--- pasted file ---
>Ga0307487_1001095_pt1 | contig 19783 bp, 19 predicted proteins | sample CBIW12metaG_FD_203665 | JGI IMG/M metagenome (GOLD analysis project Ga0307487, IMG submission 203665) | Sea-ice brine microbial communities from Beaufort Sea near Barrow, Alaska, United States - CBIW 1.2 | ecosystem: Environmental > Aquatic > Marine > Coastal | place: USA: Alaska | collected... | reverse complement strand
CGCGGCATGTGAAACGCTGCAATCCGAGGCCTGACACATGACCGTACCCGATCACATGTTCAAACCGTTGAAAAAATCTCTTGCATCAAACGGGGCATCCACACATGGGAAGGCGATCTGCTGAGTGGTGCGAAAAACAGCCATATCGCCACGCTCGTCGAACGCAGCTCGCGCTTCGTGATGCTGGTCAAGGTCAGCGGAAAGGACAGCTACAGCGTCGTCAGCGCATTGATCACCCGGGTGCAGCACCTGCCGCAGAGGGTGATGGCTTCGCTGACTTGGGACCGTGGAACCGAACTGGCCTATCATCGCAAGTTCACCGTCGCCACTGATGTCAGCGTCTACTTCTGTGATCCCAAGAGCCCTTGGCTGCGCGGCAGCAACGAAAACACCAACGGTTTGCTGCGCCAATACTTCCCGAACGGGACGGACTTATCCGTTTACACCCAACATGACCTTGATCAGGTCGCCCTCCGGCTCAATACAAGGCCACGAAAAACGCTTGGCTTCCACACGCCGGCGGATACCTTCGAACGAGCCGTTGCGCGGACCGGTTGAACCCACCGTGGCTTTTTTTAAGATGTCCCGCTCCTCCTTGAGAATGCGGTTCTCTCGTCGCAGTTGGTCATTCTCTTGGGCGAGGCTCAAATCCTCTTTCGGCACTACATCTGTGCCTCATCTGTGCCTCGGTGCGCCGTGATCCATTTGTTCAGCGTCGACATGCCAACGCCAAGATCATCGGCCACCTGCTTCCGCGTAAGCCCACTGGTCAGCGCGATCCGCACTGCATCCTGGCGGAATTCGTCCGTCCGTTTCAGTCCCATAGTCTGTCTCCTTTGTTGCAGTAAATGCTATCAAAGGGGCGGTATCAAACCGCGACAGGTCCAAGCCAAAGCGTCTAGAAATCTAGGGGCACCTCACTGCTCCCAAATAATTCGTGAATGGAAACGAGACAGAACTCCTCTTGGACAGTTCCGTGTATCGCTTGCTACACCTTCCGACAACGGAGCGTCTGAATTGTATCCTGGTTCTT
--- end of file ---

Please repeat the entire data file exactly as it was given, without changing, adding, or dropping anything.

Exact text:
>Ga0307487_1001095_pt1 | contig 19783 bp, 19 predicted proteins | sample CBIW12metaG_FD_203665 | JGI IMG/M metagenome (GOLD analysis project Ga0307487, IMG submission 203665) | Sea-ice brine microbial communities from Beaufort Sea near Barrow, Alaska, United States - CBIW 1.2 | ecosystem: Environmental > Aquatic > Marine > Coastal | place: USA: Alaska | collected... | reverse complement strand
CGCGGCATGTGAAACGCTGCAATCCGAGGCCTGACACATGACCGTACCCGATCACATGTTCAAACCGTTGAAAAAATCTCTTGCATCAAACGGGGCATCCACACATGGGAAGGCGATCTGCTGAGTGGTGCGAAAAACAGCCATATCGCCACGCTCGTCGAACGCAGCTCGCGCTTCGTGATGCTGGTCAAGGTCAGCGGAAAGGACAGCTACAGCGTCGTCAGCGCATTGATCACCCGGGTGCAGCACCTGCCGCAGAGGGTGATGGCTTCGCTGACTTGGGACCGTGGAACCGAACTGGCCTATCATCGCAAGTTCACCGTCGCCACTGATGTCAGCGTCTACTTCTGTGATCCCAAGAGCCCTTGGCTGCGCGGCAGCAACGAAAACACCAACGGTTTGCTGCGCCAATACTTCCCGAACGGGACGGACTTATCCGTTTACACCCAACATGACCTTGATCAGGTCGCCCTCCGGCTCAATACAAGGCCACGAAAAACGCTTGGCTTCCACACGCCGGCGGATACCTTCGAACGAGCCGTTGCGCGGACCGGTTGAACCCACCGTGGCTTTTTTTAAGATGTCCCGCTCCTCCTTGAGAATGCGGTTCTCTCGTCGCAGTTGGTCATTCTCTTGGGCGAGGCTCAAATCCTCTTTCGGCACTACATCTGTGCCTCATCTGTGCCTCGGTGCGCCGTGATCCATTTGTTCAGCGTCGACATGCCAACGCCAAGATCATCGGCCACCTGCTTCCGCGTAAGCCCACTGGTCAGCGCGATCCGCACTGCATCCTGGCGGAATTCGTCCGTCCGTTTCAGTCCCATAGTCTGTCTCCTTTGTTGCAGTAAATGCTATCAAAGGGGCGGTATCAAACCGCGACAGGTCCAAGCCAAAGCGTCTAGAAATCTAGGGGCACCTCACTGCTCCCAAATAATTCGTGAATGGAAACGAGACAGAACTCCTCTTGGACAGTTCCGTGTATCGCTTGCTACACCTTCCGACAACGGAGCGTCTGAATTGTATCCTGGTTCTT